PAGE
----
how will we achieve our objectives firm systematic framework key judgements
How will we achieve our objectives?Firm Systematic Framework– Key judgements

Key judgements

How the firm affects consumers, markets or competition

co ordination with the pra
Co-ordination with the PRA

The FCA and PRA operate under different sets of objectives, although there is a Memorandum of Understanding in place between the two setting minimum co-ordination standards, including:

Domestic supervisory colleges, with frequency depending on categorisation of firm;

Regular exchange of information, including material conduct risks, internal models, and capital and liquidity requirements (e.g. coverage of conduct risks in ORSA);

Notification of findings of Pillar 3 work;

Consultation on SIF applications;

Expressing independent views on Part VII transfers; and

Specific requirements for with-profits businesses.

The supervisory teams will strive to co-ordinate where possible.

focus on retail consumers
Focus on retail consumers

The FCA’s statutory objective is to secure an appropriate degree of protection for consumers.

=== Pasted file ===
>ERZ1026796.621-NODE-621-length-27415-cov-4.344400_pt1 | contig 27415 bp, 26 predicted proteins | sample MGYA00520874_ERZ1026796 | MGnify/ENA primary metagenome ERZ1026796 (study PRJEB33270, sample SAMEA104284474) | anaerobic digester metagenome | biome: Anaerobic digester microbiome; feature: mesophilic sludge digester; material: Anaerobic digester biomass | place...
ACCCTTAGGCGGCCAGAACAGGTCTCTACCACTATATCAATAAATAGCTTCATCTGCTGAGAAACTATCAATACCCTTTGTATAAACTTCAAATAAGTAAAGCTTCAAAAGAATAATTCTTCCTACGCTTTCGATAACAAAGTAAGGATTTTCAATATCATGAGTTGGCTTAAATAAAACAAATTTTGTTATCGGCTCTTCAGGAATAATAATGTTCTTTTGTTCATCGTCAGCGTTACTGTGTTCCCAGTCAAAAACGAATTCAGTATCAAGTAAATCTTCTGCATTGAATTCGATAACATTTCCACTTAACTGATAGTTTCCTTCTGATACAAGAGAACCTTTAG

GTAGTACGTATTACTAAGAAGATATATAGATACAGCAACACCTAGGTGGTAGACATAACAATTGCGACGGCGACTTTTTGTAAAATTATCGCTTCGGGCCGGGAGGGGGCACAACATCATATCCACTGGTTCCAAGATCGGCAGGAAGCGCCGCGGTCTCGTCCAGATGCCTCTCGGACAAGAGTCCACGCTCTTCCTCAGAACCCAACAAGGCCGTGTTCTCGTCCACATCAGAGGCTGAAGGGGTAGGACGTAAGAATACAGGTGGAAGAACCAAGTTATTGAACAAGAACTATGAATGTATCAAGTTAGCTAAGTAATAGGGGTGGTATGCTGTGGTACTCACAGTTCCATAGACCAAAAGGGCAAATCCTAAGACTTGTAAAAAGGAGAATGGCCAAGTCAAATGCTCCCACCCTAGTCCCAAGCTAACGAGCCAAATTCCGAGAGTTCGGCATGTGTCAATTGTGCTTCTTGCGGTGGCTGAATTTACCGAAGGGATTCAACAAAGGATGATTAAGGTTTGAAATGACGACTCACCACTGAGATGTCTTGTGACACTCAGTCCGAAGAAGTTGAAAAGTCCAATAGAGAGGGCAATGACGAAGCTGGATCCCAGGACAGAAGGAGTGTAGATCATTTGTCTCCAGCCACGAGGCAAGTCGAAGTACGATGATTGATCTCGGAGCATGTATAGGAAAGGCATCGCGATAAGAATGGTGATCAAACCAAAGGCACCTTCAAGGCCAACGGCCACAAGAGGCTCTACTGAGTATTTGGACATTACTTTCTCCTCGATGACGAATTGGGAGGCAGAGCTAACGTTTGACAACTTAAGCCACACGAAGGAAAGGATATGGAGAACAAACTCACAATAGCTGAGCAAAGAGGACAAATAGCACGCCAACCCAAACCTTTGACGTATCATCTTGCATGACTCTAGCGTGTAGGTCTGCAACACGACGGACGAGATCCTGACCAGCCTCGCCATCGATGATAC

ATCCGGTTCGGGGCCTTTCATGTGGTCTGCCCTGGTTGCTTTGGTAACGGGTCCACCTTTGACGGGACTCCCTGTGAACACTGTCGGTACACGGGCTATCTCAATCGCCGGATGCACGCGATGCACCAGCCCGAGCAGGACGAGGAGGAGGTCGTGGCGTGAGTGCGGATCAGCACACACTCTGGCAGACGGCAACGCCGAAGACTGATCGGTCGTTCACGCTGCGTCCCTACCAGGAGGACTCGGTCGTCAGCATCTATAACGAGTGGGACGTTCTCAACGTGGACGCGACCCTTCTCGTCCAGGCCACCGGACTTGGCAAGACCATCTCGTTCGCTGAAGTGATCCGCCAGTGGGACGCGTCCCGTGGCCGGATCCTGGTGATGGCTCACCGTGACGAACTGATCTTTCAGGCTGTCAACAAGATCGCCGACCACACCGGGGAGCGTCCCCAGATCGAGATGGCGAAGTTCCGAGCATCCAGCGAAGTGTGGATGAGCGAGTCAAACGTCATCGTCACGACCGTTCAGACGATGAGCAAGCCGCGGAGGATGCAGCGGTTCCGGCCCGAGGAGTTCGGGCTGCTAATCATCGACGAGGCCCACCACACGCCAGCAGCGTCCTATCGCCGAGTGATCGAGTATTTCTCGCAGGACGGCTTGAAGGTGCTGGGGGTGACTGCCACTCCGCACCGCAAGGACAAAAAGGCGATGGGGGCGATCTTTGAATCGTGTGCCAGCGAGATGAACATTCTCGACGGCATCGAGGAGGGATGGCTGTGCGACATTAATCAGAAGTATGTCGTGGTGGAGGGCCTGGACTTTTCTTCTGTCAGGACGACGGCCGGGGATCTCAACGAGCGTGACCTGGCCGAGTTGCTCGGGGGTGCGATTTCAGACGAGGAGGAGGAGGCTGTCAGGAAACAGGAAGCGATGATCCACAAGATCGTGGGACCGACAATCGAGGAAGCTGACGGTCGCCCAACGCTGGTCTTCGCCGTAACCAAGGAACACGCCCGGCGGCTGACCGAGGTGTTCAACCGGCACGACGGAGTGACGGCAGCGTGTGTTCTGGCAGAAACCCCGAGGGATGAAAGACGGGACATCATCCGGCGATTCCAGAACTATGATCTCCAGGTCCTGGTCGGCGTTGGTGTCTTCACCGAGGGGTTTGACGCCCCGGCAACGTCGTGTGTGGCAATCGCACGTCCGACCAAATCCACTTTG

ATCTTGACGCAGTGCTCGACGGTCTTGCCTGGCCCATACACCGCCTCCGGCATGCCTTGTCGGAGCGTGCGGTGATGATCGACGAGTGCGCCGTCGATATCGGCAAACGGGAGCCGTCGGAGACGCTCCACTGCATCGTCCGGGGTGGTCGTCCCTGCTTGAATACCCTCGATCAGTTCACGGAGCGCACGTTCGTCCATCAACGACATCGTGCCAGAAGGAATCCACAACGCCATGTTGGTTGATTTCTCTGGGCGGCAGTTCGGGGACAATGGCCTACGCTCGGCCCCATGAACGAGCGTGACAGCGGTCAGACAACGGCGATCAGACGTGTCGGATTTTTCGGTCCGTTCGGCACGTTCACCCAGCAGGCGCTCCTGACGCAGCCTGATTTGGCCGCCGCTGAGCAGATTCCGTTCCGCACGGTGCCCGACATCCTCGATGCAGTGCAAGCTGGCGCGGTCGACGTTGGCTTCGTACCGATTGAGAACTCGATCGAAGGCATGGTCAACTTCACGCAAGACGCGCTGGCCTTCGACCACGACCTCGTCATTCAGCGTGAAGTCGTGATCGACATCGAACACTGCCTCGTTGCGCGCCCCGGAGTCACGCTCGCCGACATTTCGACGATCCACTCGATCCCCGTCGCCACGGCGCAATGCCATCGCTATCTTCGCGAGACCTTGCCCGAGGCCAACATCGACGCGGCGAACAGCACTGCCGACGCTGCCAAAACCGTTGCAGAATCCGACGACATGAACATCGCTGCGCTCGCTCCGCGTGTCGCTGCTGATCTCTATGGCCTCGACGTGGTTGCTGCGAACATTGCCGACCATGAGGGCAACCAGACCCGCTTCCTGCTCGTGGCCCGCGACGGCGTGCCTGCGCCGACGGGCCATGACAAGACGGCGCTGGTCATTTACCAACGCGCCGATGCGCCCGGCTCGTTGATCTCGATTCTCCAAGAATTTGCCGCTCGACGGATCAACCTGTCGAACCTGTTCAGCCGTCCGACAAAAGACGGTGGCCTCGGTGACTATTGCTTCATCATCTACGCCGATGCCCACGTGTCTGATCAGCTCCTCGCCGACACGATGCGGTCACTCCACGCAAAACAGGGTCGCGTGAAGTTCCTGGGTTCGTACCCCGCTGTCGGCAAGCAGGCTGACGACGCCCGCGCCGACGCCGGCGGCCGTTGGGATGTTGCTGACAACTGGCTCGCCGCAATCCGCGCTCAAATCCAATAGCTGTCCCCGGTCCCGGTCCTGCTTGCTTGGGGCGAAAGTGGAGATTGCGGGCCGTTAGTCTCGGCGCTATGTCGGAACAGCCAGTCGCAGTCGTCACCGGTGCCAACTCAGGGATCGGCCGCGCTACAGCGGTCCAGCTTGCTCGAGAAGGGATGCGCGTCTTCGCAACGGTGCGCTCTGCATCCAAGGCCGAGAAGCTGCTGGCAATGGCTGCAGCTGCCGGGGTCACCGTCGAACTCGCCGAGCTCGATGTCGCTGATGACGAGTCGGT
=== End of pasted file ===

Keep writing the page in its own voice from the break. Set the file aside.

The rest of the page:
Customers do not always behave rationally and firms can exploit consumer biases. The FCA is using Behavioural Economics (eg. randomised control trials) to better understand these and inform our supervisory approach.

We expect firms to:

Evidence how their consumers receive appropriate outcomes, throughout the product lifecycle

Implement targets that are aligned with consumers actual cover requirements

Understand the difference between customers being satisfied and customers being treated fairly

Identify, capture and mitigate the risks to their customers receiving inappropriate outcomes

enhanced focus on wholesale commercial conduct
Enhanced focus on Wholesale/Commercial Conduct

The FCA’s focus is to ensure the integrity and resilience of wholesale/commercial insurance markets, rather than seeking to introduce concepts of detriment and redress that we use in retail markets.

Firms should recognise, however, that activities in retail and commercial markets are interconnected and that risks caused by poor conduct can be transmitted and undermine both markets.

The FCA places more emphasis (and takes a more assertive and interventionist approach) in particular on three areas:

where commercial products filter down or are distributed to retail consumers;

where certain behaviours in commercial markets can cause damage to market integrity; and

where market structures can result in participants being disadvantaged or the market being inefficient.

issues products work 1
Issues & Products work (1)

Examples of current or recent thematic work affecting insurers – by sector:


Issues & Products work (2)

Current and completed reviews covering general insurance